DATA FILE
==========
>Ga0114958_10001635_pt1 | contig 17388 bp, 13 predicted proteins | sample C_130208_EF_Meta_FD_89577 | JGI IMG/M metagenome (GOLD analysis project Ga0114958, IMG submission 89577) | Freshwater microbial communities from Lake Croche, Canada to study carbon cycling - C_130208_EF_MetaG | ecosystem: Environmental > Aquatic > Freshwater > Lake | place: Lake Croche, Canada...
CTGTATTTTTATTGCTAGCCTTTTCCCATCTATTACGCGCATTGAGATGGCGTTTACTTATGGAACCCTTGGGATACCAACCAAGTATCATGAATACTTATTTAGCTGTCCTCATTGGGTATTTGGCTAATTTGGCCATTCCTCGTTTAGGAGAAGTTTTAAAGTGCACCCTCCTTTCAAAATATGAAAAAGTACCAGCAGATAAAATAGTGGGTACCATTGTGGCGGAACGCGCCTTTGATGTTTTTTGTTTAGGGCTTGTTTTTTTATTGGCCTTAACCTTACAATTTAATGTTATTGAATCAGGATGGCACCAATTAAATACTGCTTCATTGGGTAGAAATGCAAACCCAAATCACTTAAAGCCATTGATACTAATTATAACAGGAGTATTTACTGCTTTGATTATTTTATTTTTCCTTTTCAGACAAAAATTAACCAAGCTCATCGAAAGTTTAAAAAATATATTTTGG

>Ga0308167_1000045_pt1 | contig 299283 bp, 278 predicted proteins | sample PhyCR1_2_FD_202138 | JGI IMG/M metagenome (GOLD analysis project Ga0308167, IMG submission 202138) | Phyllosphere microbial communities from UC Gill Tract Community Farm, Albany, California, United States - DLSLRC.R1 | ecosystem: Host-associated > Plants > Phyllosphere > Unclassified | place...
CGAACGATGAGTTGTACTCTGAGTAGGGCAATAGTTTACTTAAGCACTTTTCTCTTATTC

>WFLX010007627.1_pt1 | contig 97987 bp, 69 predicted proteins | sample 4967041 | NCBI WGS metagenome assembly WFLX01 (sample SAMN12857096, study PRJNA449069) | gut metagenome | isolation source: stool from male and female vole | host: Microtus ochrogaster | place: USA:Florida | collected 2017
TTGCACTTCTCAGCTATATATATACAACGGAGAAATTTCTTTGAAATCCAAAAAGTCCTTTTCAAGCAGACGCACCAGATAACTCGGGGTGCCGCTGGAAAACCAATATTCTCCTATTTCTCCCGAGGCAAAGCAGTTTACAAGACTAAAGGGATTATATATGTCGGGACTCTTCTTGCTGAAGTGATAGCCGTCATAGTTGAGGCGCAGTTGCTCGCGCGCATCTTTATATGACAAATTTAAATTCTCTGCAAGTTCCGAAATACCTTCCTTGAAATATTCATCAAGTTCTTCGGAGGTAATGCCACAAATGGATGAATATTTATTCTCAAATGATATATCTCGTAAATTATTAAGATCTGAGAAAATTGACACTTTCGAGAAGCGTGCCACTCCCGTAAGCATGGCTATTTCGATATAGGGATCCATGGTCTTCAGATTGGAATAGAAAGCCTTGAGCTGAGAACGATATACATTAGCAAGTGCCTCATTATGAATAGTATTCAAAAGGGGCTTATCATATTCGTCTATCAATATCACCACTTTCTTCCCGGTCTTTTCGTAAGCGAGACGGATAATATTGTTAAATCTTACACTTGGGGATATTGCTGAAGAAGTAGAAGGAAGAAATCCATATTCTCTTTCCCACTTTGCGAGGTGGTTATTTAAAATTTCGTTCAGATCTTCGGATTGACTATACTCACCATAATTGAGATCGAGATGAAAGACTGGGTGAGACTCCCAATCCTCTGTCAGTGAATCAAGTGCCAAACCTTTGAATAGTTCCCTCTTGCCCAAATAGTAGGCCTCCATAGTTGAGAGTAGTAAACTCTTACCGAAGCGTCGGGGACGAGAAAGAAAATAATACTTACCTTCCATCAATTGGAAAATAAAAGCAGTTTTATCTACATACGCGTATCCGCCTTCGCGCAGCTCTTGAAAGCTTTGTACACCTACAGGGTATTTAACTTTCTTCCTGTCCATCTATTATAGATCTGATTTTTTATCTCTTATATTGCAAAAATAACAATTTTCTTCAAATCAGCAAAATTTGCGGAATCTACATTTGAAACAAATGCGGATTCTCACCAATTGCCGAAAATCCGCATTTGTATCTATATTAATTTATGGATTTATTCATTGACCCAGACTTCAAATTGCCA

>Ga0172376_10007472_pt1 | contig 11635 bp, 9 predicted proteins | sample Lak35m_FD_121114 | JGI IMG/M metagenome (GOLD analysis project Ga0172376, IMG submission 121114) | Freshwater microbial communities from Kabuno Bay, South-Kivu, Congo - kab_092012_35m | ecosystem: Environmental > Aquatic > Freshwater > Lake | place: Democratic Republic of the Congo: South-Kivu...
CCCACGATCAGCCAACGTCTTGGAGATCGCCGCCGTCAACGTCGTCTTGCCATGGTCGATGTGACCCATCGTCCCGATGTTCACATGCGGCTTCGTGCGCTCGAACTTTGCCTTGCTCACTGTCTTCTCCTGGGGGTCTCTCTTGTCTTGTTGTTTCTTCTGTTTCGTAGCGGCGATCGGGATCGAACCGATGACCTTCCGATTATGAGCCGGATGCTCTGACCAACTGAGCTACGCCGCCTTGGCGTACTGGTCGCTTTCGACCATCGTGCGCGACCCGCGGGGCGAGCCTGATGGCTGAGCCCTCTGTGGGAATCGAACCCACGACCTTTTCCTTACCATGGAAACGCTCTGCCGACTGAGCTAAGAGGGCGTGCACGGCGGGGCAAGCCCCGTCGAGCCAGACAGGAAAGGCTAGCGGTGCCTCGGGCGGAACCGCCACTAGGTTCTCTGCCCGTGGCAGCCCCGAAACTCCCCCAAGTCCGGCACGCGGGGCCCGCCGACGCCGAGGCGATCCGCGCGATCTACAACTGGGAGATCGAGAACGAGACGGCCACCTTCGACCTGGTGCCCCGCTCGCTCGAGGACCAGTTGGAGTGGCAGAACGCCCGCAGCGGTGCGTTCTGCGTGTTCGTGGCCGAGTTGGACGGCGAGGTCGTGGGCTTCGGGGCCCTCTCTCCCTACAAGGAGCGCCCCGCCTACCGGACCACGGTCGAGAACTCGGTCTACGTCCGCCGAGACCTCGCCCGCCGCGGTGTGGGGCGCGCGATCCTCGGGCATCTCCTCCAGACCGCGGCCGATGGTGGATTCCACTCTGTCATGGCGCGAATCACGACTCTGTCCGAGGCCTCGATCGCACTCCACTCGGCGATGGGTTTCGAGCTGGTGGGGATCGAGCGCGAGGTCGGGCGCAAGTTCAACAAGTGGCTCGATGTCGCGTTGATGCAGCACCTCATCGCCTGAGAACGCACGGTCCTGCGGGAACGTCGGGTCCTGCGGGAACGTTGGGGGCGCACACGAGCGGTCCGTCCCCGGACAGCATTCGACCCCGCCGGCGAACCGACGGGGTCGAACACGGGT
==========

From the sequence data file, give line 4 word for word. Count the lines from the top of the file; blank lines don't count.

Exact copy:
CGAACGATGAGTTGTACTCTGAGTAGGGCAATAGTTTACTTAAGCACTTTTCTCTTATTC